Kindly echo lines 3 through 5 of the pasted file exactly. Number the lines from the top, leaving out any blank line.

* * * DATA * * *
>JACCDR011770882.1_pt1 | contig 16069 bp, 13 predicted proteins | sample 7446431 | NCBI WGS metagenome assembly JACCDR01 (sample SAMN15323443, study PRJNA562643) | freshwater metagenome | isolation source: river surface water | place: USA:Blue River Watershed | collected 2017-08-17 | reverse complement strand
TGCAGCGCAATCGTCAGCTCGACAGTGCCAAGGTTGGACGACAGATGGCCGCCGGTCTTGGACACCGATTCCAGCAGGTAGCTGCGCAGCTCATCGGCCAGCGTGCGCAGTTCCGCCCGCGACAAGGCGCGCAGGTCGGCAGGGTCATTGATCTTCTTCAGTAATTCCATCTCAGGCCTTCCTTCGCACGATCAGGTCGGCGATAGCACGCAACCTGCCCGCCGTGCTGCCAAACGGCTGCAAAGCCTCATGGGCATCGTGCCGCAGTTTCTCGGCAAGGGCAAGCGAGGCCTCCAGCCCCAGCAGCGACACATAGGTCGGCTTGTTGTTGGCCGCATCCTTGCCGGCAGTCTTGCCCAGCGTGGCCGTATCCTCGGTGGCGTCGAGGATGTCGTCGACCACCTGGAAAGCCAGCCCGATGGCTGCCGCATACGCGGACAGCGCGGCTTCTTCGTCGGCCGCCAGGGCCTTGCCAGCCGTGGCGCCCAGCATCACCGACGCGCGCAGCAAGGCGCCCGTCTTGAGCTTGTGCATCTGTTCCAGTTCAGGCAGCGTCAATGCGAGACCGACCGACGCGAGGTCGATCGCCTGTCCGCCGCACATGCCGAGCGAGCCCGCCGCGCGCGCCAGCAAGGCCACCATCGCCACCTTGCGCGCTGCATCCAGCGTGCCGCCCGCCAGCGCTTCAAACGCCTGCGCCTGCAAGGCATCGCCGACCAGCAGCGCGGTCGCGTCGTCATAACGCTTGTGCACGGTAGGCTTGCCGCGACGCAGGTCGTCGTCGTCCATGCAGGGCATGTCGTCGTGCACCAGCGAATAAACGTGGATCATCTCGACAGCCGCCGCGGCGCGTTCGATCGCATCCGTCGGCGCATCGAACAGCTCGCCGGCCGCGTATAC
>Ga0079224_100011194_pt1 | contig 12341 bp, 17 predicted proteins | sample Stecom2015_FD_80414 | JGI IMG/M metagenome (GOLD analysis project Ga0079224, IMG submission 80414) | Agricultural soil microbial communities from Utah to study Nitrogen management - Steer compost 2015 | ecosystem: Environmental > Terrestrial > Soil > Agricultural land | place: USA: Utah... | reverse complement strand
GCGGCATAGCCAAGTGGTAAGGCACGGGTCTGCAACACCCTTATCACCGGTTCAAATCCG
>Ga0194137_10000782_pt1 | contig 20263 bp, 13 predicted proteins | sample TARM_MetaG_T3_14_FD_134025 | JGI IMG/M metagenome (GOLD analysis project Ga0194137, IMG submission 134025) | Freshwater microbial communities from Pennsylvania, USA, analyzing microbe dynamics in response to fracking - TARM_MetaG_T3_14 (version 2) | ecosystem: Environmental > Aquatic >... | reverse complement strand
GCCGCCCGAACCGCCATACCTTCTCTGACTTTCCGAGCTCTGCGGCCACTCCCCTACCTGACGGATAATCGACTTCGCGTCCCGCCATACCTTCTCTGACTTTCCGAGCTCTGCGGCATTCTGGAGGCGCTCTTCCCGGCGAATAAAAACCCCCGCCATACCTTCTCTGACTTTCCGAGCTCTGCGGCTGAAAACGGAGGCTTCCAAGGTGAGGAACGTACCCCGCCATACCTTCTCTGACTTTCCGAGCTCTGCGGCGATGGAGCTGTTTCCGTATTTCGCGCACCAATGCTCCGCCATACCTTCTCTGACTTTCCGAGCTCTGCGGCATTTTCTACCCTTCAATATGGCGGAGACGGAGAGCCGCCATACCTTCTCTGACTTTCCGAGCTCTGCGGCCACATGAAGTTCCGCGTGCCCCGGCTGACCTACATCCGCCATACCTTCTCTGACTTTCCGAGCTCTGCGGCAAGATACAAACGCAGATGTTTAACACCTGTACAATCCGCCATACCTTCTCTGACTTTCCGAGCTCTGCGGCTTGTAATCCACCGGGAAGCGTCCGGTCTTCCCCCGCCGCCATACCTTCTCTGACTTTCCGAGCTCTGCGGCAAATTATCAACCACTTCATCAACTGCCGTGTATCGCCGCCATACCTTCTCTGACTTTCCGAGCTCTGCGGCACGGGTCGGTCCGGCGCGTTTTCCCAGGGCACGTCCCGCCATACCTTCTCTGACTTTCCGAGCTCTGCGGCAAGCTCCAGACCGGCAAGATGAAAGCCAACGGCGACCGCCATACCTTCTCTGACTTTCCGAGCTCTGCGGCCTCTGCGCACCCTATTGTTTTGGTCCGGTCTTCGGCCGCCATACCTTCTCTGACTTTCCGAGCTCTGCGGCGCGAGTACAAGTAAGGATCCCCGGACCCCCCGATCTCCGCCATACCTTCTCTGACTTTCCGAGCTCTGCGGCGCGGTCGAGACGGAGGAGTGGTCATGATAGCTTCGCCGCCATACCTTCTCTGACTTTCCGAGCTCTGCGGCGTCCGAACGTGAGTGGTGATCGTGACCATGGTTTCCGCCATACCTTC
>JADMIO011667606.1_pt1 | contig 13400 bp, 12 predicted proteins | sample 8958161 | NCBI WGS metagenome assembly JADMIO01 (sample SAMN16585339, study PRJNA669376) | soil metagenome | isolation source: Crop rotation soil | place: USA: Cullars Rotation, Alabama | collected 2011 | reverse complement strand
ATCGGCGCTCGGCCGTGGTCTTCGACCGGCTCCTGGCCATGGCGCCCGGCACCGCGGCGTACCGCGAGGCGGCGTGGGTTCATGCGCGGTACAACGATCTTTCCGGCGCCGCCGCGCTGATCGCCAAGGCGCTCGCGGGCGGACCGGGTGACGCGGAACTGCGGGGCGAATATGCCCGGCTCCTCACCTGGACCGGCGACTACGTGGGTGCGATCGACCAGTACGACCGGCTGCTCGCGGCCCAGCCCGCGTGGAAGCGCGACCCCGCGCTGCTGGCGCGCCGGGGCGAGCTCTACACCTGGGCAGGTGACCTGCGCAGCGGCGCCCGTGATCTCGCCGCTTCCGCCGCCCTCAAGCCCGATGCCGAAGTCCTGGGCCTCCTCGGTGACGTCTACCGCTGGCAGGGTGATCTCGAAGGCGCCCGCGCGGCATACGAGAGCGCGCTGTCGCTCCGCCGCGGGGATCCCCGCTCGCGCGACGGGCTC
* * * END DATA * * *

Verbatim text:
>Ga0079224_100011194_pt1 | contig 12341 bp, 17 predicted proteins | sample Stecom2015_FD_80414 | JGI IMG/M metagenome (GOLD analysis project Ga0079224, IMG submission 80414) | Agricultural soil microbial communities from Utah to study Nitrogen management - Steer compost 2015 | ecosystem: Environmental > Terrestrial > Soil > Agricultural land | place: USA: Utah... | reverse complement strand
GCGGCATAGCCAAGTGGTAAGGCACGGGTCTGCAACACCCTTATCACCGGTTCAAATCCG
>Ga0194137_10000782_pt1 | contig 20263 bp, 13 predicted proteins | sample TARM_MetaG_T3_14_FD_134025 | JGI IMG/M metagenome (GOLD analysis project Ga0194137, IMG submission 134025) | Freshwater microbial communities from Pennsylvania, USA, analyzing microbe dynamics in response to fracking - TARM_MetaG_T3_14 (version 2) | ecosystem: Environmental > Aquatic >... | reverse complement strand